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The Arthur Kornberg Papers

Letter from Arthur Kornberg to D. S. Fahrney pdf (66,168 Bytes) transcript of pdf
Letter from Arthur Kornberg to D. S. Fahrney
Like many acclaimed scientists, Kornberg was keenly aware that scientific merit was not the sole basis for awards and other honors. He made this clear when asked to recommend others for awards, as in this letter regarding Marshall Nirenberg, who would win a Nobel Prize in 1968 for his work on the genetic code.
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1 (66,168 Bytes)
1965-01-14 (January 14, 1965)
Kornberg, Arthur
Fahrney, D. S.
Franklin Institute
Original Repository: Stanford University Libraries. Department of Special Collections and University Archives. Arthur Kornberg Papers
Reproduced with permission of Arthur Kornberg.
Medical Subject Headings (MeSH):
Awards and Prizes
Exhibit Category:
"Creating Life in the Test Tube," 1959-1970
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Unique Identifier:
Document Type:
Letters (correspondence)
Physical Condition:
January 14, 1965
Dear Admiral:
You are kind to ask me for advice on the candidacy of Marshall Nirenberg for an award recognizing his contributions to genetics. There is no question that his demonstration that simple accessible polynucleotides can be used as models and substitutes for genetic messengers is a major contribution. More recently, his continued investigations of his initial findings have been done with better precision and continue to be highly significant in our understanding of how information is encoded in genes and transcribed for protein synthesis.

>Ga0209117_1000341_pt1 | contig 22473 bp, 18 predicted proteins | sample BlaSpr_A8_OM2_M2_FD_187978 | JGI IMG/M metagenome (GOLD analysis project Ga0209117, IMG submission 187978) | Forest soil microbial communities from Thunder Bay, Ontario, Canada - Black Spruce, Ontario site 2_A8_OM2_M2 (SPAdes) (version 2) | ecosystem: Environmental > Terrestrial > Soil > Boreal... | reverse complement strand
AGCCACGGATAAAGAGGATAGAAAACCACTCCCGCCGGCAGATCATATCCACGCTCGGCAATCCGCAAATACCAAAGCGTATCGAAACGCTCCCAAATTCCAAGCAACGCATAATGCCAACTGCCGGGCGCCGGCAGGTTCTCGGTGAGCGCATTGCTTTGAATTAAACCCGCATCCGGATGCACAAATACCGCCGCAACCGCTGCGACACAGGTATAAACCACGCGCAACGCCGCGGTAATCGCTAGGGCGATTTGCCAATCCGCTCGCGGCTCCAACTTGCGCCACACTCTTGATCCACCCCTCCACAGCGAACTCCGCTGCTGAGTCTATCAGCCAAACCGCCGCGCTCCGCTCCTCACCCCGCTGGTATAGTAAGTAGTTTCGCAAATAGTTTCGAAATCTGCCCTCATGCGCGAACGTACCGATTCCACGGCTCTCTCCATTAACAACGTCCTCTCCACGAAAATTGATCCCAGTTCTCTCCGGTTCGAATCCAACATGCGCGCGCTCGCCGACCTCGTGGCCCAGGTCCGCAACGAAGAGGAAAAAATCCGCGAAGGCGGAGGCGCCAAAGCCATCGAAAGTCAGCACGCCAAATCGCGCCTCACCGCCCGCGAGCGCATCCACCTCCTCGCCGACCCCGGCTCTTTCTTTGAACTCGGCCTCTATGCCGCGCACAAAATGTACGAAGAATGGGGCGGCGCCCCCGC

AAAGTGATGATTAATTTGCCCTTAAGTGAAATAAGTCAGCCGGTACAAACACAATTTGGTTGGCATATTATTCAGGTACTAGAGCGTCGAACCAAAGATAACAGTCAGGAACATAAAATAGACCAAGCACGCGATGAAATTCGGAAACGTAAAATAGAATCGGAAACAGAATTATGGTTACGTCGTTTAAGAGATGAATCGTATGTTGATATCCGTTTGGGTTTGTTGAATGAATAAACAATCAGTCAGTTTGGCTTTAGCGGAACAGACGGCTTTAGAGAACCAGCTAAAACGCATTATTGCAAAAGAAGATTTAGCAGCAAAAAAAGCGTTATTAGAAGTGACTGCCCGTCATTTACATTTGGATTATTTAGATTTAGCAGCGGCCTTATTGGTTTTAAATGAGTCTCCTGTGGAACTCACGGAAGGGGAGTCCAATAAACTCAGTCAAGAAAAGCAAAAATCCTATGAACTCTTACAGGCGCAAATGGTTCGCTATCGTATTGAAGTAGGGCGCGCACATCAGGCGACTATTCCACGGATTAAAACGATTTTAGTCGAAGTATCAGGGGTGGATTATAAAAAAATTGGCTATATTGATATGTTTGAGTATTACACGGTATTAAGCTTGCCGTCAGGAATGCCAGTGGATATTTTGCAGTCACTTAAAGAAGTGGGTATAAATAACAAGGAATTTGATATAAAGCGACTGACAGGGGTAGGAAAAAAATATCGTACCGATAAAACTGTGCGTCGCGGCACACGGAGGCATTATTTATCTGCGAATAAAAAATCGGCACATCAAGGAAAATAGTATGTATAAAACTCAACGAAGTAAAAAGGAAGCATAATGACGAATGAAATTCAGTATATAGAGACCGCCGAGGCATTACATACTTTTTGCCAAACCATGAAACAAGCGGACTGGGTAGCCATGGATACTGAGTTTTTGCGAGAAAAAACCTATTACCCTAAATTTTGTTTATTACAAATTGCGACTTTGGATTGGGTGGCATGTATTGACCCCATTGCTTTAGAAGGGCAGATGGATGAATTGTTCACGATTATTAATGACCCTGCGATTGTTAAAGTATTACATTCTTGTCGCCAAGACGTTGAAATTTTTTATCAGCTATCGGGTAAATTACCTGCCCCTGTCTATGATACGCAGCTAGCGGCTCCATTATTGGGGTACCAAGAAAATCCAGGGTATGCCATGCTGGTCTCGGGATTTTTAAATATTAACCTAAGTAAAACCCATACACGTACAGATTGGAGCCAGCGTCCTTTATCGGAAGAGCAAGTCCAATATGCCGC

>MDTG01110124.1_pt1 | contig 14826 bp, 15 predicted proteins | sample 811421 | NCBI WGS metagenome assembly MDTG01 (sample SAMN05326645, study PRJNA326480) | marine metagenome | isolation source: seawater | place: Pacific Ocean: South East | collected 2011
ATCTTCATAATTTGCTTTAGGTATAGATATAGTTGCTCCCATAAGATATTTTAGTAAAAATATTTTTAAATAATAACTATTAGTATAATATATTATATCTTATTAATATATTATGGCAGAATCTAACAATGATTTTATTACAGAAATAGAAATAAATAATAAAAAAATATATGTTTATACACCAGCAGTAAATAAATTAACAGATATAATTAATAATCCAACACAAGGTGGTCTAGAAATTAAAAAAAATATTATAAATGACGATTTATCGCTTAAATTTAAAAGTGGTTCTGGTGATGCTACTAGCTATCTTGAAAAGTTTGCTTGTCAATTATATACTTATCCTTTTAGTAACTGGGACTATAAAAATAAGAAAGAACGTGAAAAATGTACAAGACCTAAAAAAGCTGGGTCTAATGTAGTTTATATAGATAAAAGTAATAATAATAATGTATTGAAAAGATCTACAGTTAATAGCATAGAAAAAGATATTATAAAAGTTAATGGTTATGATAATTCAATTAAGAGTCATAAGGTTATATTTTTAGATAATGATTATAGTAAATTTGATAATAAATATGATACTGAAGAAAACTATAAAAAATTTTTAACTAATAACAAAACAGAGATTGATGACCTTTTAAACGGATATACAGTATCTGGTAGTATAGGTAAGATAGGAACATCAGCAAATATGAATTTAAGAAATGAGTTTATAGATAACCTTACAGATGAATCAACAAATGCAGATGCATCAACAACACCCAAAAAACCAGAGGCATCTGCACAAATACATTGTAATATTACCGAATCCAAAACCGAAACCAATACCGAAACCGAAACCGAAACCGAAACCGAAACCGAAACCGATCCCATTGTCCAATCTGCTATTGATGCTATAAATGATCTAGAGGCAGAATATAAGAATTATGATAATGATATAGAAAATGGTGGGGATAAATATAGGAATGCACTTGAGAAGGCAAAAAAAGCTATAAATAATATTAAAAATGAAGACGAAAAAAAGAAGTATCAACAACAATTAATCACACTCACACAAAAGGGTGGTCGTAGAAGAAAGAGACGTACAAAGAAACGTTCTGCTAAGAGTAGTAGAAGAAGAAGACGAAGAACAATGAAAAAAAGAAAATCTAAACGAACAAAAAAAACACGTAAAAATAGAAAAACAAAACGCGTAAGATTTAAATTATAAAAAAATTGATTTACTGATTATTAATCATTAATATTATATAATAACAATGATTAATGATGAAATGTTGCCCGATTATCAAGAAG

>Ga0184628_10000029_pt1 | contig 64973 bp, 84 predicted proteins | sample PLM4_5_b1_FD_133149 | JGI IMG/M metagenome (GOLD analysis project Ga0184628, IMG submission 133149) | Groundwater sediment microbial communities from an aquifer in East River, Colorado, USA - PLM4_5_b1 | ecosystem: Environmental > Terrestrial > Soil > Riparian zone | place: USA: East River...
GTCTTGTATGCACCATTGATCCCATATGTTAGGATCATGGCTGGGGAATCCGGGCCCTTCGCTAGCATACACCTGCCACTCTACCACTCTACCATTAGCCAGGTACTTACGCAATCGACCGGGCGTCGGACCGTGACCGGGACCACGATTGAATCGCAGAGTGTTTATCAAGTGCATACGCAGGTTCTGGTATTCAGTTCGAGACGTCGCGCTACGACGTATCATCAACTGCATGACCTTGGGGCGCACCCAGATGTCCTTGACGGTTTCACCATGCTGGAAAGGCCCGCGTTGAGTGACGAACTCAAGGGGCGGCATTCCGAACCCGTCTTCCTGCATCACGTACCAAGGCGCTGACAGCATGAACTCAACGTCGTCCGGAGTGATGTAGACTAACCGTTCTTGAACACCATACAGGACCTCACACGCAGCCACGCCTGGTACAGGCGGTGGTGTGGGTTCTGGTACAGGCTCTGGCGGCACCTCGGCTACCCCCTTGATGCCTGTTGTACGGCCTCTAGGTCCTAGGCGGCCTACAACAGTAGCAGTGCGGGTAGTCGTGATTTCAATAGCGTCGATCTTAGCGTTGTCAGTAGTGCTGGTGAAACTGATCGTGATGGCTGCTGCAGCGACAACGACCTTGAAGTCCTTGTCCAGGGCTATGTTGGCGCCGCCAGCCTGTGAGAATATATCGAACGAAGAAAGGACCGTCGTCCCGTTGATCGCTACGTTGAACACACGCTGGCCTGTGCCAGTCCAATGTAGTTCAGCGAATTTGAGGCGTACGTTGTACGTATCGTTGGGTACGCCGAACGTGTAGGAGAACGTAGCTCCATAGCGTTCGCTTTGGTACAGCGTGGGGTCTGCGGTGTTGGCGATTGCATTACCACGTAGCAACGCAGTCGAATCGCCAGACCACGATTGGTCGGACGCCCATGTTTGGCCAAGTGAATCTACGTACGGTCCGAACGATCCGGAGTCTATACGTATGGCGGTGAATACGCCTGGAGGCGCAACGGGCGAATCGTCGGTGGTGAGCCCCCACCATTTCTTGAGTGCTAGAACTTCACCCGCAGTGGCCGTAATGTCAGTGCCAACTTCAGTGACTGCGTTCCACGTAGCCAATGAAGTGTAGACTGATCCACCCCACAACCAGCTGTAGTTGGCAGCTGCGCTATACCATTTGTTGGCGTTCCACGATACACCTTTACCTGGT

It would be unfair to say, however, that his contribution is of such elegance and depth in biochemistry or in genetics as disciplines to give him considerable stature in either field. While it may be beyond the scope of your quest for information about Nirenberg, I cannot refrain from giving you my comparative evaluation of Charles Yanofsky, Professor of Biology here at Stanford. His contributions to genetics are to my mind of considerably greater depth and importance than those of any investigator during the past ten years, including Nirenberg's. It is Yanofsky who has demonstrated with a thoroughness and elegance that is unmatched the colinearity of the genetic code and the primary structure of the protein molecule. From my intimate association with many colleagues who work in this field, Yanofsky is clearly their choice for the scientist's scientist. I appreciate that the newspaper coverage and the popular response to Yanofsky's work does not approach that of Nirenberg's. This, I would suggest, is all the more reason that responsible juries making wards consider the relative merit of Yanofsky's contributions.
Sincerely yours,
Arthur Kornberg
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